Ms. ALOMI: (Through Translator) We are being attacked from all sides: the Taliban, the government, and those closest to us. Even my family is pressuring me to leave my job. They say what's the point of risking your life for the equivalent of $40 a month.
NELSON: She says during the Taliban-era, she at least felt safe being at home. In the provincial police headquarters a 10-minute drive away, General Nabi Jan Mullahkhil seems unimpressed when told about the growing security concerns of residents in Lashkar Gah. The police chief survived the suicide attack last month, when a bomber dressed as a policeman tried to get to him through an entrance reserved for uniformed officers. Four policemen were killed, and shrapnel from the bomb gouged a hole in the ceiling above his desk.
General NABI JAN MULLAHKHIL (Provincial Police Chief, Helmand province, Afghanistan): (Through Translator) We don't have a city in the world that is safe from such incidents.
NELSON: But when the recorder is turned off, Mullakhil tells a different story. He complains he has 1,000 policemen when he needs three times that many. And he says his policemen spend more time battling the Taliban than they do enforcing the law. He says there's no time to follow up on kidnappings, like that of the doctor in Nadalli. Mullakhil says the growing problem with drug smugglers and this, the biggest opium-producing province in the world, only compounds the security dilemma. For example, the poppy harvest, which begins this week, has led thousands of migrant workers from other provinces to Lashkar Gah.
Afghan officials here admit there simply aren't enough security people to make sure Taliban fighters are not among them. Haji Qurban Ali Uruzgani(ph), a senior member of Helmand shura, or provincial council, that meets in Lashkar Gah, is more direct.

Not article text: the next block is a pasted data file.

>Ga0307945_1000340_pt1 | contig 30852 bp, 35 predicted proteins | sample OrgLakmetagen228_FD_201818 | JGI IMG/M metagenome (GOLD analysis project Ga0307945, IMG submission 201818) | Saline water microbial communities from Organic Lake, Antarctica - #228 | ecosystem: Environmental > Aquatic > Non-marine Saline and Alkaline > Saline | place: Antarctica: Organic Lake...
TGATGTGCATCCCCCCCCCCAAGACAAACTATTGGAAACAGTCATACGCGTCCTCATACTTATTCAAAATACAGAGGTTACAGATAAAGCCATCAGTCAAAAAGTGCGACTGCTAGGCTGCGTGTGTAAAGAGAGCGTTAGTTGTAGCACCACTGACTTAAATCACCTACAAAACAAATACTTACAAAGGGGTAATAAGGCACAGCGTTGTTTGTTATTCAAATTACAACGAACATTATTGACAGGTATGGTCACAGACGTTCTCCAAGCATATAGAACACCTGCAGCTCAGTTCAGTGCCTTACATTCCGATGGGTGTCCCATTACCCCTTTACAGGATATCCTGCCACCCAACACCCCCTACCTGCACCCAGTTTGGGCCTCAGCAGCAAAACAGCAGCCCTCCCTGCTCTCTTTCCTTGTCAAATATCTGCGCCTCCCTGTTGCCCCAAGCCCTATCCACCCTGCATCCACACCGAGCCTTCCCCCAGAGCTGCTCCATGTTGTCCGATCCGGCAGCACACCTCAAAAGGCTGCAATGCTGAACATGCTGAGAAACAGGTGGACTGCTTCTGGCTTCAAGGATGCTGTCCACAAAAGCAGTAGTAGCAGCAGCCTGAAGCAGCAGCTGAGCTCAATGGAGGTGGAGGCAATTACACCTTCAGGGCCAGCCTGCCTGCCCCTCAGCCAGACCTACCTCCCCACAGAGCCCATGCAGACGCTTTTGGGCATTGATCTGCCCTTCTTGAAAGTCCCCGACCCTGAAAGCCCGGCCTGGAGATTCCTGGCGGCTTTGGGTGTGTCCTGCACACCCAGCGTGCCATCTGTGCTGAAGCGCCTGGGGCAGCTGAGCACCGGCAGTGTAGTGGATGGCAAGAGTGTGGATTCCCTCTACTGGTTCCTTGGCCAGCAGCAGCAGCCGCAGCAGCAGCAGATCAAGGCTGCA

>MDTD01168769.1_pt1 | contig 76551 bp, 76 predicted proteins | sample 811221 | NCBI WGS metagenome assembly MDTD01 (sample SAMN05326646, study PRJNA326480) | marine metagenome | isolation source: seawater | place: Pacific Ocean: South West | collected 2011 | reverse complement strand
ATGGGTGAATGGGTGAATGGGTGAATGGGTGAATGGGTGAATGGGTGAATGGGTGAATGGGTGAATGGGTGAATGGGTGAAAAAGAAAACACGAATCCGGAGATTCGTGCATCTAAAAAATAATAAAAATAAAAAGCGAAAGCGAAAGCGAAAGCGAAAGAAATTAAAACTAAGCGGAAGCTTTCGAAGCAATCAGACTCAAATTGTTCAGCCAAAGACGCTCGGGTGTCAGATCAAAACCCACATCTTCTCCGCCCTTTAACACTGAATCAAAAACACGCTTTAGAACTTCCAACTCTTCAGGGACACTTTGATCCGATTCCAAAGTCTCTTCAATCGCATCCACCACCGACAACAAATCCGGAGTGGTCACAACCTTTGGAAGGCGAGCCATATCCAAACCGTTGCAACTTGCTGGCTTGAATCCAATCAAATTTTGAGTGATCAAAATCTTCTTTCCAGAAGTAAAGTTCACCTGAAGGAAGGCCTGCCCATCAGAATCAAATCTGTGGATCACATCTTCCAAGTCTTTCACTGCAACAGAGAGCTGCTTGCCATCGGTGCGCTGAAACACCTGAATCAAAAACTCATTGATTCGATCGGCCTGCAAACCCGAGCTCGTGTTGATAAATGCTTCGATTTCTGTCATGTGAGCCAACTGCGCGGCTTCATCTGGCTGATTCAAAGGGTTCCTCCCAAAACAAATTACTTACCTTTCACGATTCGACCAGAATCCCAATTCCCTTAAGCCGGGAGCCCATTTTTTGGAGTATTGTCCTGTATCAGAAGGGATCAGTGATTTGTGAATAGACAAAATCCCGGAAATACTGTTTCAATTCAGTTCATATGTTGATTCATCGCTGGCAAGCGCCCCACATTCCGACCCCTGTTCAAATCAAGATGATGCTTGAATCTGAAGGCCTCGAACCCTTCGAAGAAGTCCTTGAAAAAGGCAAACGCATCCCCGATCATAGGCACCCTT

Mr. HAJI QURBAN ALI URUZGANI (Senior Helmand Shura Council): (Through Translator) Helmand is about to collapse. The governor shares the same view. The proof of this prediction is that Lashkar Gah almost fell last month during an attack by the Taliban who had gathered in the town. If the government hadn't fought back, the Taliban would have captured this city.
(Soundbite of gunfire)
NELSON: On this day, the sound of fighting can be heard in the distance from The banks of the Helmand River, to the west of Lashkar Gah. Word of mouth suggests it's the Americans. They've come as part of NATO's ongoing offensive to clear the Taliban from Helmand, particularly the northern part, which is home to the Kajaki dam. It was the United States that built the dam during the Cold War. If the area around the dam can be secured now and the structure repaired, it could provide power to millions.
Lashkar Gah residents say they are pleased that the Americans are part of this fight. Their city used to be called Little America when Americans lived here and built homes and canals as part of the largest development project in Afghanistan's history. They are not so welcoming of the British, who are the main NATO force here.
Many Lashkar Gah residents complain the British aren't doing enough to restore security to the province. Shura council member Saliman Sharifi(ph).
Ms. SALIMAN SHARIFI (Helmand Shura Council): (Through Translator) There are more than five and a half thousand NATO troops here with modern weapons and helicopters. Why can't they stand up to a few Taliban and defeat them? If they wanted to, they definitely could.
NELSON: Her belief is shared by many people in Lashkar Gah. That worries Sharifi's fellow council member, Haji Uruzgani(ph). He says if NATO and Afghan forces can't bring sweeping changes soon, more people will turn and support the Taliban; not because of their hard-line Islamist values, but because they figure the Taliban might bring them security.
Soraya Sarhaddi Nelson, NPR News, Lashkar Gah.